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    Rabies

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    How is rabies treated?

    The treatment for someone who has been exposed to rabies is a series of shots known as postexposure prophylaxis (PEP). These shots help the body's immune system destroy the disease in its early stages. Getting PEP before symptoms appear usually prevents infection, and you are likely to recover.

    In the U.S. and Canada, PEP has two parts, usually given at the same time:

    • A shot of human antibodies against rabies, called human rabies immunoglobulin (HRIG)
    • The rabies vaccination series

    Some vaccines that aren't approved for use in the U.S. or Canada are used in developing countries. The World Health Organization (WHO) approves of these vaccines.4 But they may cause worse reactions than newer vaccines. If you are exposed to rabies outside of the U.S. or Canada and have any choice, request HDCV (human diploid cell vaccine), RVA (rabies vaccine, adsorbed), or PCEC (purified chick embryo cell culture). If these aren't available, it is better to accept one of the other vaccines than to get no vaccine at all. As soon as you can return home, ask your doctor about whether you should get any more vaccines.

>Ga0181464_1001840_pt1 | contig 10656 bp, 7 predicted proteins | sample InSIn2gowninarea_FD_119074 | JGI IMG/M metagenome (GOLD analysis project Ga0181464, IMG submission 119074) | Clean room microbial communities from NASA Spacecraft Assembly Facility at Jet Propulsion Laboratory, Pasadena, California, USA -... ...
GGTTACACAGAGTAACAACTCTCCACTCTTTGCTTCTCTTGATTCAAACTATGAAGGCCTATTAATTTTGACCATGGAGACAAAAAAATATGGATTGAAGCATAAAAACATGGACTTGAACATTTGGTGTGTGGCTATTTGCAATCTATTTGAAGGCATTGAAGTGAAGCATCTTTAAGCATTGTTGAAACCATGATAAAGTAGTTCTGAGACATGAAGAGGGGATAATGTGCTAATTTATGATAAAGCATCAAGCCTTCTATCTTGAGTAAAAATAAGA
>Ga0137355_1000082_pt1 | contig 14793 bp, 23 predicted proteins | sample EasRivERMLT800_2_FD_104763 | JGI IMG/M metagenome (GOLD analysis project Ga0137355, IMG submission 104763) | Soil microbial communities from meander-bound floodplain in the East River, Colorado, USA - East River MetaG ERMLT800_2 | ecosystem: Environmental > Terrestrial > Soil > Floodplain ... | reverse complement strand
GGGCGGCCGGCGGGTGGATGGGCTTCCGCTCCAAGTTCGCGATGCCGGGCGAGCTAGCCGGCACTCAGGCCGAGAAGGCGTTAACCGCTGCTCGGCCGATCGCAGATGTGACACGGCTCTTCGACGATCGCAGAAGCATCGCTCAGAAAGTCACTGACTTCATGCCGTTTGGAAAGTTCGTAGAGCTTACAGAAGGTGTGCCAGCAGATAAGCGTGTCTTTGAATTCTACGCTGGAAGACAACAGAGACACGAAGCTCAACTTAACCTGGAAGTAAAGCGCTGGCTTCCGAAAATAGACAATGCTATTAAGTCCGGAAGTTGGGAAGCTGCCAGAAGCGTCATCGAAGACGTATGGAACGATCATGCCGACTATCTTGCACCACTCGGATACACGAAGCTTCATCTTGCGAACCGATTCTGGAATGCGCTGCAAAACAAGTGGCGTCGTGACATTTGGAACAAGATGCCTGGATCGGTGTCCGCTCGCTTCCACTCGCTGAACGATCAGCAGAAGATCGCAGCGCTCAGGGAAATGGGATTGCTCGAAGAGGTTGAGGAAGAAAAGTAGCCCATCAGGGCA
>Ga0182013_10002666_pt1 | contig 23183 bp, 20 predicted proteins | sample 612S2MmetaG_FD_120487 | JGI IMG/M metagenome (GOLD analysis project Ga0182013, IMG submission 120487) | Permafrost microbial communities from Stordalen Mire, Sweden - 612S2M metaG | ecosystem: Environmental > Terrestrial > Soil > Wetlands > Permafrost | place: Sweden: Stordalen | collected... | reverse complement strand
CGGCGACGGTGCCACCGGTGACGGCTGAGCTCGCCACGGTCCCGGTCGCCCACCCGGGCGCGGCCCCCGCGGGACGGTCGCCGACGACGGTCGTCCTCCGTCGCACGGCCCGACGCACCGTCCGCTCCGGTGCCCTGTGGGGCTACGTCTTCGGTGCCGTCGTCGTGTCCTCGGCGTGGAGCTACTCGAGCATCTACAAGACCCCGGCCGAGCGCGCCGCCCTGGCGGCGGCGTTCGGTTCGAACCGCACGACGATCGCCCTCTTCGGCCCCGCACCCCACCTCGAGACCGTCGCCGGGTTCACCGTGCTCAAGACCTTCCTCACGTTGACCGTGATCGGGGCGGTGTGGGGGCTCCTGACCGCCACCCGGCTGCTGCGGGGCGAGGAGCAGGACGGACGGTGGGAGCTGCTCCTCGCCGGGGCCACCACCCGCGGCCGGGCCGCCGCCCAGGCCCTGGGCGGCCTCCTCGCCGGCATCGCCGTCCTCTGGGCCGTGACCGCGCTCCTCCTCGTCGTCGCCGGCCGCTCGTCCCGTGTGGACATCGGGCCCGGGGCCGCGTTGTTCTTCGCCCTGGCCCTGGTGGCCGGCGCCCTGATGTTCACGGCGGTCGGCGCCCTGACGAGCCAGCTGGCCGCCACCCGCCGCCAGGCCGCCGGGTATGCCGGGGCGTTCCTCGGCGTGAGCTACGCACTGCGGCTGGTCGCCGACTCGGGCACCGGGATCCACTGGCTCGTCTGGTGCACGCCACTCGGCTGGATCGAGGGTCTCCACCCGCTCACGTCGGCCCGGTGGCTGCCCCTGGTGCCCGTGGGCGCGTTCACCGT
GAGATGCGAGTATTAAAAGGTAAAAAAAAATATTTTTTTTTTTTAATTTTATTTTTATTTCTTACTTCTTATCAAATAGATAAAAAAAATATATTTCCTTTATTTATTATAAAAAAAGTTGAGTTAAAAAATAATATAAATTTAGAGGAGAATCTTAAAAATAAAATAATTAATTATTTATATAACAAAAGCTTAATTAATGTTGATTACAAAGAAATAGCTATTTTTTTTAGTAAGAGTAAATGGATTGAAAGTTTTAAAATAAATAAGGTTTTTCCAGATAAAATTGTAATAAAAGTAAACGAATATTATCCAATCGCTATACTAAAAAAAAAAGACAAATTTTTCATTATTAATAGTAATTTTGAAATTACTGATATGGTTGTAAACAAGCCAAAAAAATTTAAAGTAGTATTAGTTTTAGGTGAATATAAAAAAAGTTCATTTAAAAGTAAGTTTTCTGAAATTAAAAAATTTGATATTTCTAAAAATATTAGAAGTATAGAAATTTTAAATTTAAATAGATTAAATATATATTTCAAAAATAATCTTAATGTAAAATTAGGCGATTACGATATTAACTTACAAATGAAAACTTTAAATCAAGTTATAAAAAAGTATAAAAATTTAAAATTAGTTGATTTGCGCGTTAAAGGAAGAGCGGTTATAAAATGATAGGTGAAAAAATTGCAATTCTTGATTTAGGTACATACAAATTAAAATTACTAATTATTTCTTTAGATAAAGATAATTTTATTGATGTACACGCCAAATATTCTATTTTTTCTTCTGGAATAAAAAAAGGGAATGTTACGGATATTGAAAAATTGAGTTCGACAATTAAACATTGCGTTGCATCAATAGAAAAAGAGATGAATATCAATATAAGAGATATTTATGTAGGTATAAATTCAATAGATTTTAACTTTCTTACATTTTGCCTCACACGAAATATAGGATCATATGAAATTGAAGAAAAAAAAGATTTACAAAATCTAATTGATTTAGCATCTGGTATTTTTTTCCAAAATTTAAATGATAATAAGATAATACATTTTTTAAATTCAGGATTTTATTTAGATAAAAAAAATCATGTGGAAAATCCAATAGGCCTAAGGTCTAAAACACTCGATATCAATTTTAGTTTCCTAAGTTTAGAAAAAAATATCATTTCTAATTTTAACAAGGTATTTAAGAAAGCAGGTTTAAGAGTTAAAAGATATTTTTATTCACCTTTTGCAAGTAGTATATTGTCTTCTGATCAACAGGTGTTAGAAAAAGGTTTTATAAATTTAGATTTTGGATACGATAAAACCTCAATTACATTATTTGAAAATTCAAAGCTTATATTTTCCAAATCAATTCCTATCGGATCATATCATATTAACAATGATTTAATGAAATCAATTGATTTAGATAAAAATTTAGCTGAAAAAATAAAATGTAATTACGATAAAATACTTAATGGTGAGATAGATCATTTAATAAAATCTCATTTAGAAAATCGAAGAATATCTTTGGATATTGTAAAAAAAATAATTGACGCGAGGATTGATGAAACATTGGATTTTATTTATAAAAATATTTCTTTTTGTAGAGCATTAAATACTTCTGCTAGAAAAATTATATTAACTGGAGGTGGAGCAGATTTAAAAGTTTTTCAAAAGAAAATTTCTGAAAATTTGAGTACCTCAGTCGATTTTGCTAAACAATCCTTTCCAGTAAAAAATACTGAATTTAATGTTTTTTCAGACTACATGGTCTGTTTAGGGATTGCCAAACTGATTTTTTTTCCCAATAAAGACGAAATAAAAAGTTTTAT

What should you do if you think you have been exposed to rabies?

    First, wash the animal bite, scratch, or open sore with soap and water. Then call your doctor and local health department right away. They can advise you on what to do next.

    If you've been bitten by or exposed to an animal at low risk for having rabies, such as a pet, the animal will be captured and watched for signs of rabies. If there's a chance that the animal is rabid, you will start getting shots right away.

    If you've been bitten by or exposed to an animal at high risk for having rabies, you will start getting shots right away. If possible, the animal will be watched for signs of rabies or will be killed for testing. If it turns out that the animal doesn't have rabies, you can stop the shots.

    If an animal shows signs of rabies but can't be captured for testing, it often is assumed to be rabid.

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    WebMD Medical Reference from Healthwise

    Last Updated: November 14, 2014
    This information is not intended to replace the advice of a doctor. Healthwise disclaims any liability for the decisions you make based on this information.
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